4. N. Taguchi et al., “Prenatal exposure to HMG-CoA reductase inhibitors: effects on fetal and neonatal outcomes,” Reprod Toxicol, 26:175-7, 2008.
5. P.S. Pollack et al., “Pregnancy outcomes after maternal exposure to simvastatin and lovastatin,” Birth Defects Res A Clin Mol Teratol, 73:888-96, 2005.

Reprints, revisited

While I also fondly recall the thrill of receiving reprint requests, I think their feedback function is largely reproduced by new article metrics such as DemandFactor, at the Journal of Vision . This is an estimate of the number of readers (PDF downloaders) in the first 1000 days of an article’s lifetime. Other journals (PLoS ONE) are doing the same.

Andrew Watson
Journal of Vision
Los Gatos, Calif.
abwatson@journalofvision.org

I have (literally) hundreds of PDFs of papers of interest sent by authors. When I come across an interesting article, I simply find an email address for one of the authors and send a “PDF reprint request.” In 90 percent of cases, the relevant PDF arrives by email the next day—or sometimes only hours or minutes after the request.

Dean Male
Adelaide, AUSTRALIA
dean.male@alephbet.nu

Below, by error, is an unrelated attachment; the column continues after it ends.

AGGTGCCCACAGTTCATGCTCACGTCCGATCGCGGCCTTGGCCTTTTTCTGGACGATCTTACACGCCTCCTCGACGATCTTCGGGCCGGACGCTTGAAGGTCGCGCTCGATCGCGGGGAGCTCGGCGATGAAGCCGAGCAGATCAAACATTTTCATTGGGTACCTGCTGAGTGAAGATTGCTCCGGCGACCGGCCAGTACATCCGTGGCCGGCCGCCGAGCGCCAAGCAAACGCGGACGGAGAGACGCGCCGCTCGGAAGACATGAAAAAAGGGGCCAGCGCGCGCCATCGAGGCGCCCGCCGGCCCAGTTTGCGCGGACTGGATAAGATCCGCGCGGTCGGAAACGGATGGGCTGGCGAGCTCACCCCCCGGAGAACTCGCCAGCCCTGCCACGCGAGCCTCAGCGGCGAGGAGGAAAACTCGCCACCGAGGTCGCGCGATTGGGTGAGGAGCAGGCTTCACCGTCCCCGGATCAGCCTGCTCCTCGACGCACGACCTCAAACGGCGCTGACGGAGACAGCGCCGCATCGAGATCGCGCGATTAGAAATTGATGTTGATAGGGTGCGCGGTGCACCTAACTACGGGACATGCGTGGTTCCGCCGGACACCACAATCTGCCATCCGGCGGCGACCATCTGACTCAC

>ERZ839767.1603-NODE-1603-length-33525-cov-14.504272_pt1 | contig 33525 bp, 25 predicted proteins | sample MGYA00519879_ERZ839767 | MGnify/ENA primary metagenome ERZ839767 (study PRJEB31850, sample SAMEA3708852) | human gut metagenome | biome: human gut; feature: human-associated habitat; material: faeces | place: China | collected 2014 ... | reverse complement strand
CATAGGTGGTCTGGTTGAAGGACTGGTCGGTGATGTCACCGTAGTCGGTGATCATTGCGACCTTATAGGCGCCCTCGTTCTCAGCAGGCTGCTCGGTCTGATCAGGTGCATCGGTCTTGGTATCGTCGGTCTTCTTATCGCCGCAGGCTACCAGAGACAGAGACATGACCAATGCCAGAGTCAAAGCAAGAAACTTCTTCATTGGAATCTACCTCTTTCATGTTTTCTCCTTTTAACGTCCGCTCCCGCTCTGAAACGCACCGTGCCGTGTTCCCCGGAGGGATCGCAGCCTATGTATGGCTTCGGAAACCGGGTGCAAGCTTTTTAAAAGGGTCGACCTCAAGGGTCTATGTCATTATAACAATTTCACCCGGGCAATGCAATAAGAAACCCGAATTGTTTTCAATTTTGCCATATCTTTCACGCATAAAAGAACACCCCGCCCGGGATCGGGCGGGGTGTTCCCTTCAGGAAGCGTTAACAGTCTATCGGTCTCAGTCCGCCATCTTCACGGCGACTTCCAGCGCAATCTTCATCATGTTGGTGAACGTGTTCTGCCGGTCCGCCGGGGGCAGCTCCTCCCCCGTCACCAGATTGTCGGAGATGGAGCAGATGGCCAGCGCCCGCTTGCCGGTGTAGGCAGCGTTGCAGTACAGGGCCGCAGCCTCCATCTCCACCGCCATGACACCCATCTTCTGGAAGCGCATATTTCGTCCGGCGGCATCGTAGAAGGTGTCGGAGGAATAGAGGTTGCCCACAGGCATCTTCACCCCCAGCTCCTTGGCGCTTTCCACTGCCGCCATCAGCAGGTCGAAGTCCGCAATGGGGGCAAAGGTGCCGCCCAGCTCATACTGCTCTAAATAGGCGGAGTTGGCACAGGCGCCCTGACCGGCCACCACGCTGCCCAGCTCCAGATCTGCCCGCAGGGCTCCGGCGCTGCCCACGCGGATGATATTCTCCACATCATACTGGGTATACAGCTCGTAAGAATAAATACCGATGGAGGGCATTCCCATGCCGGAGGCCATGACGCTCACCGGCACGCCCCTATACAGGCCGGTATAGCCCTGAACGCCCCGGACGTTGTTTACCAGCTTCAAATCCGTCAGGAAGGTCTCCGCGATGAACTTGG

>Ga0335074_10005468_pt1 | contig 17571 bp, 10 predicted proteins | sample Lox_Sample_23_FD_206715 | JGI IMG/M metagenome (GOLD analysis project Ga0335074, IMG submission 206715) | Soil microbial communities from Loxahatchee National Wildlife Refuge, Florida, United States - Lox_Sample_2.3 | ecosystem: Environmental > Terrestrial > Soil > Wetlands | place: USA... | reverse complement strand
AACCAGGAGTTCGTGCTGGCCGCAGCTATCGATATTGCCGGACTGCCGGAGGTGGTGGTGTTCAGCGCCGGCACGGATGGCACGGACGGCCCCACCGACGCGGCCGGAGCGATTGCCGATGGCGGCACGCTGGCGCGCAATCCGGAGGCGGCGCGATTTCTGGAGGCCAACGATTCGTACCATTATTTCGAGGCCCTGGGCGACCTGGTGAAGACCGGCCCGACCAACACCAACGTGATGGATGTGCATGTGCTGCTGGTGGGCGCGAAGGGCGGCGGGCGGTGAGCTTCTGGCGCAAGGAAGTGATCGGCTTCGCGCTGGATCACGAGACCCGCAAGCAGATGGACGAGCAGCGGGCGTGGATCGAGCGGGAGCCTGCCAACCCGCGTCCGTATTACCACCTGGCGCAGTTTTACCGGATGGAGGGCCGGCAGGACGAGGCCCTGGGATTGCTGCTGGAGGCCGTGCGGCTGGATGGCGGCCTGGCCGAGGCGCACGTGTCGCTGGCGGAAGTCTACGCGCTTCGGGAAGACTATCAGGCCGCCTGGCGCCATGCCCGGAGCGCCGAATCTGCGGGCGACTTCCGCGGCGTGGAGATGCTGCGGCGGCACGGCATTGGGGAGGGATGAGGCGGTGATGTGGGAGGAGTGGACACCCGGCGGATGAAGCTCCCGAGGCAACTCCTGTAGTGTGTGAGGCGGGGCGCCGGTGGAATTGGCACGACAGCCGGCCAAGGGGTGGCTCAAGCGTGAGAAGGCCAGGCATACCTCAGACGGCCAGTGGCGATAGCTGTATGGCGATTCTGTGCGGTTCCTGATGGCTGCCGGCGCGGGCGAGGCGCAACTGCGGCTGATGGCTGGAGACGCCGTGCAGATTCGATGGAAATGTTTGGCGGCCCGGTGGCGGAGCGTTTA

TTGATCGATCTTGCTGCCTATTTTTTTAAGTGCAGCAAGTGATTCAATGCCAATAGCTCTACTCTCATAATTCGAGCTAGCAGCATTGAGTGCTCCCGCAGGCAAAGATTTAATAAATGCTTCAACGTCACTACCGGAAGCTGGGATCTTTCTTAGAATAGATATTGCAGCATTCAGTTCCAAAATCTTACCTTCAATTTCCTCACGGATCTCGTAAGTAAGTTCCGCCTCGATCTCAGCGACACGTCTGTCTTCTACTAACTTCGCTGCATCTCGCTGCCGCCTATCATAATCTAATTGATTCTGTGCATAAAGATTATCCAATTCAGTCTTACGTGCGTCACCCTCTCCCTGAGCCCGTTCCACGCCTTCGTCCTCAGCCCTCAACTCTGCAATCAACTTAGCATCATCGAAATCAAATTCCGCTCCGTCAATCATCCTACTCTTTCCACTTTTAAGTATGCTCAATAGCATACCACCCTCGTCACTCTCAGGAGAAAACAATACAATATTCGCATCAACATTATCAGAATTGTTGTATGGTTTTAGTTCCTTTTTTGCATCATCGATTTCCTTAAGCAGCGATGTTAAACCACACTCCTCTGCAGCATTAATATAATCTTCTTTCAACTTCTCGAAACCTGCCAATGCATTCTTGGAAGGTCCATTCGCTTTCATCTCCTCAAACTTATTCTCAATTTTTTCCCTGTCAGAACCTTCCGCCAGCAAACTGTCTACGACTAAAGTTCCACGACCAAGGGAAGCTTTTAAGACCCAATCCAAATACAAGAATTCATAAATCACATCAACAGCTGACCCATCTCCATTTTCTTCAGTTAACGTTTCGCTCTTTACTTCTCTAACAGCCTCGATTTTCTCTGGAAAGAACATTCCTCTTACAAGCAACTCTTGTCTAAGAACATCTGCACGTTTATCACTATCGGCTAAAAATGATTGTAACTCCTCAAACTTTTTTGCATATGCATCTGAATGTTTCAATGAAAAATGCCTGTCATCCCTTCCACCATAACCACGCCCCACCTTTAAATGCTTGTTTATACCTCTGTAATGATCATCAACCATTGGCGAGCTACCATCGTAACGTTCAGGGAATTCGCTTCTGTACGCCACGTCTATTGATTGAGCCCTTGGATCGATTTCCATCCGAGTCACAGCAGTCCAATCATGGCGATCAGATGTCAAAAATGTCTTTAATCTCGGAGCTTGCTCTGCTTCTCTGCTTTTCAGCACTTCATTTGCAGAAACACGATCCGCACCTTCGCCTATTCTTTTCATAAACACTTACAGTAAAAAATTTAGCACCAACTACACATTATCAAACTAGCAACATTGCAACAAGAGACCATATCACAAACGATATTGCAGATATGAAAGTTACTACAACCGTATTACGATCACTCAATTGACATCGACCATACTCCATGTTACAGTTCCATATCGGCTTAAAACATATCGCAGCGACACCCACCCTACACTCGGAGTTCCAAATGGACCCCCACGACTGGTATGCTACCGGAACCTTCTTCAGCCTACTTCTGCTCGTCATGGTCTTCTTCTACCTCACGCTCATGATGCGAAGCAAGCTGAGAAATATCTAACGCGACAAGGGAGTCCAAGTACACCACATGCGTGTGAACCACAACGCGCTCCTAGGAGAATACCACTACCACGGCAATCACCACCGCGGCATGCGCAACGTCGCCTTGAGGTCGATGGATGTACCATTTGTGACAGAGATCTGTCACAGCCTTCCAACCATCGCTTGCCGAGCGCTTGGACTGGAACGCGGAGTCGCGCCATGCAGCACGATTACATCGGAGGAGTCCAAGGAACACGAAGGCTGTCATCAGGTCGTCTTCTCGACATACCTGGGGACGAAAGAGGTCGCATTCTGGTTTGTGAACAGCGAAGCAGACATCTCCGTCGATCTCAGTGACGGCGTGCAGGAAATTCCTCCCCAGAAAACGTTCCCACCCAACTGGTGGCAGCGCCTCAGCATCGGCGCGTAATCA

1. S. Wiley, “Bring Back Reprint Requests,” The Scientist, 23(9):29, September 2009.

Young and the Restless

In giving allowances to young investigators, NIH was simply trying to compensate for subconscious bias, and was not trying to actually favor early-stage investigators, as Les Costello argues in his article.1 Subconscious bias has always favored established male investigators from the “best” schools, and while some of those aspects have genuine merit, they are often given more weight than they deserve (because they are easier to assess than scientific merit). NIH’s peer review system might be better served if a proposal and its PI were scored separately (in isolation from each other) and those scores later combined. This could control any undue influence of subconscious bias without resorting to differential paylines (which will always engender hostility).

Martha Stokely
University of North Texas
Health Sciences Center
Ft. Worth, Texas
mstokely@hsc.unt.edu

1. L. Costello, “NIH R01s: No Longer the Best Science,” The Scientist, 23(9):27, September 2009.